If you dread running on the treadmill as much as I do, then I have some good news for you: cardio is actually not the best option for weight loss.
For years we have been led to believe that to lose fat, we need to do lots of cardio. The more the better, in fact. But recent studies show that overdoing cardio can actually prevent you from losing stubborn fat.
If you do cardiovascular exercise frequently and your sessions are 60 minutes or longer, you’re probably overdoing it. Eventually, your body will adapt to the strain of your cardio sessions, making them ineffective.
To avoid this plateau, you’ll need to continuously increase the intensity of your cardio sessions and train harder. So if your long-term goal is fat loss, then long and boring cardio sessions just aren’t going to cut it.
Can too much cardio result in muscle loss? Yup.
Worst yet, if you’re training like a marathon runner and are not consuming enough protein in your diet, your body will eventually enter a catabolic state and you can actually lose muscle. Losing muscle reduces your strength and slows down your metabolism. If your metabolism slows down too much, you’ll have a tough time burning fat – making the long cardio sessions completely counterproductive.
Blast Fat with HIIT (High-Intensity Interval Training)
So what does work? Well, it all comes down to numbers: to lose body fat you need to burn more calories than you consume.
The most effective way to lose body fat is to do a combination of high-intensity cardio and weightlifting.
Try sprinting instead of jogging. Do intervals, or better yet, high-intensity interval training (HIIT). Your cardio needs to be shorter, faster, and more intense.
The principle here would be jogging for two minutes, sprinting for one, or jogging for one minute, sprinting for 30 seconds, and so on. You can alter the formula to suit your needs and ability.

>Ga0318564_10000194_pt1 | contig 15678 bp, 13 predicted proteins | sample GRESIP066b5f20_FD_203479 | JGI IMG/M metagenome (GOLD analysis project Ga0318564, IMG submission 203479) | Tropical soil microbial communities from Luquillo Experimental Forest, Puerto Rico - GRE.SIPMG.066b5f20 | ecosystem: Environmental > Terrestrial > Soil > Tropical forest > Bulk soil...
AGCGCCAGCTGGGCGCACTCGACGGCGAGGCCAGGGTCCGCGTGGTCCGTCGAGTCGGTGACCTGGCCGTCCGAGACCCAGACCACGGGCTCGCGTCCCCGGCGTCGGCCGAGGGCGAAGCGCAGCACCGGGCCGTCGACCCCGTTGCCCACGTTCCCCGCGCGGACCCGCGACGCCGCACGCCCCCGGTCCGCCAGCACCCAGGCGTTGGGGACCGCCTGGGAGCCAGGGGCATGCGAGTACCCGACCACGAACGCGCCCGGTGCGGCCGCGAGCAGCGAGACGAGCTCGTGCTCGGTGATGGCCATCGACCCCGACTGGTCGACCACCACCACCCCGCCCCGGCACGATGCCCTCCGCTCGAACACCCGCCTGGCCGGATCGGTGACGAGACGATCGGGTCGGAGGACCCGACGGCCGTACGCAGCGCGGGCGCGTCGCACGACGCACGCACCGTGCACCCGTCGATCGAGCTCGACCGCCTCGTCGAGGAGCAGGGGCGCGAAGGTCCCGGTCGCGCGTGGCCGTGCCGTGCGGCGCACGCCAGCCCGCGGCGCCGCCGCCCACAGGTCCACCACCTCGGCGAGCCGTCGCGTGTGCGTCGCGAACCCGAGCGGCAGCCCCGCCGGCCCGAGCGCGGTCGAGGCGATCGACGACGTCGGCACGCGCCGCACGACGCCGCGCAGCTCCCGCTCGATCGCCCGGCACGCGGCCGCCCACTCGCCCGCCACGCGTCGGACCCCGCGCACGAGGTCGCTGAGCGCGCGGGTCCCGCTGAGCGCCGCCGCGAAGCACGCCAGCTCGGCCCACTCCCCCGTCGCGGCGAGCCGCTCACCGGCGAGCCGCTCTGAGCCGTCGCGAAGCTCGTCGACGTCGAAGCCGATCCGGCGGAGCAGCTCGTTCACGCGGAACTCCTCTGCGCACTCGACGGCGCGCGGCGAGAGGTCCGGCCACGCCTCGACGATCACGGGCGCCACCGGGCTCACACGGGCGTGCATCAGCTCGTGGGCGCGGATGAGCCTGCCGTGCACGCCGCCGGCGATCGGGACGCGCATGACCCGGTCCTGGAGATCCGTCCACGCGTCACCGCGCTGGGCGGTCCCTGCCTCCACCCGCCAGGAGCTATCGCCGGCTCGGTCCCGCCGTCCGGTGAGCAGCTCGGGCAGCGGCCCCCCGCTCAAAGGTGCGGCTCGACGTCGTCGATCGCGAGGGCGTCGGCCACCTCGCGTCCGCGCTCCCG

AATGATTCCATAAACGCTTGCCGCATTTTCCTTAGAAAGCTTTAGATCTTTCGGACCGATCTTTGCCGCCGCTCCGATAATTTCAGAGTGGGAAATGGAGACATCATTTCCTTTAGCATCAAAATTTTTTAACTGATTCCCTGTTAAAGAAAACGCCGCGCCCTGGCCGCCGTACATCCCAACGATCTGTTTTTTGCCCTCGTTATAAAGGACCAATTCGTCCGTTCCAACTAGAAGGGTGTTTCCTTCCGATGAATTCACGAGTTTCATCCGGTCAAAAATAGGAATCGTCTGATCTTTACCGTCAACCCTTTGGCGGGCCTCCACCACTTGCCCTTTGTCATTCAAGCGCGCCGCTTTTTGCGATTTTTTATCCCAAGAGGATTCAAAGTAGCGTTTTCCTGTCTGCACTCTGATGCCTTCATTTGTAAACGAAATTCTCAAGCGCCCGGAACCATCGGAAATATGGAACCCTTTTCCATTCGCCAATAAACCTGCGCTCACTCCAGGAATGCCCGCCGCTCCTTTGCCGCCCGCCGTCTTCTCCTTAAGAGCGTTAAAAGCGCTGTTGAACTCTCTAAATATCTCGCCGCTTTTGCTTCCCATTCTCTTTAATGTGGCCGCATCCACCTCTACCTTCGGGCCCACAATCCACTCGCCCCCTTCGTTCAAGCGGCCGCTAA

A study from the Baylor College of Medicine in Houston found that subjects who did a HIIT workout while cycling burned significantly more calories 24 hours after the workout than those who cycled at a moderate steady-state intensity.
Another study published in 2007 by the University of New South Wales found that alternating working at high intensity for short bursts followed by steady-state burned more fat in a shorter amount of time than continuous cardio exercise.
Weight Training and Fat Loss
Have you ever heard someone say, “My favourite part of cardio is jogging past the cardio zone on my way to the weights area?”
Some people make the mistake of spending all their time in the cardio zone. Don’t be one of those people. Go to the weights area and train with some weights.
If you’re not quite sure what you’re doing, hire a personal trainer to help you get you started. A few sessions with a PT will help you identify your weak areas and ensure that you have correct form while doing exercises.
Why is Weight Training So Effective?
For one thing, muscle doesn’t just sit in your body doing nothing. Muscle actually burns calories 24 hours a day. This means that the more lean muscle you have, the higher your metabolism becomes and the more fat you’re able to burn.
Ladies, don’t worry about appearing “bulky” if you lift weights. Weights will sculpt your body and enhance your feminine figure. Check out any girl that squats regularly – she probably doesn’t look manly at all, does she? Quite the opposite! Weight training your glutes gives you beautiful curves!
So Is Cardio Really That Bad?
In summary, no, cardio is not bad for you. Cardio is great for your heart and lungs and is a good way to build endurance.
It’s always good to remember that more is not always better. When cardio becomes long, repetitive, and boring – that’s when you know it’s time to switch things up.
If you’re serious about shredding some fat (and keeping it that way), clean up your diet and boost your metabolism by doing high-intensity cardio and weightlifting. That’s the most effective way to burn fat and keep it off.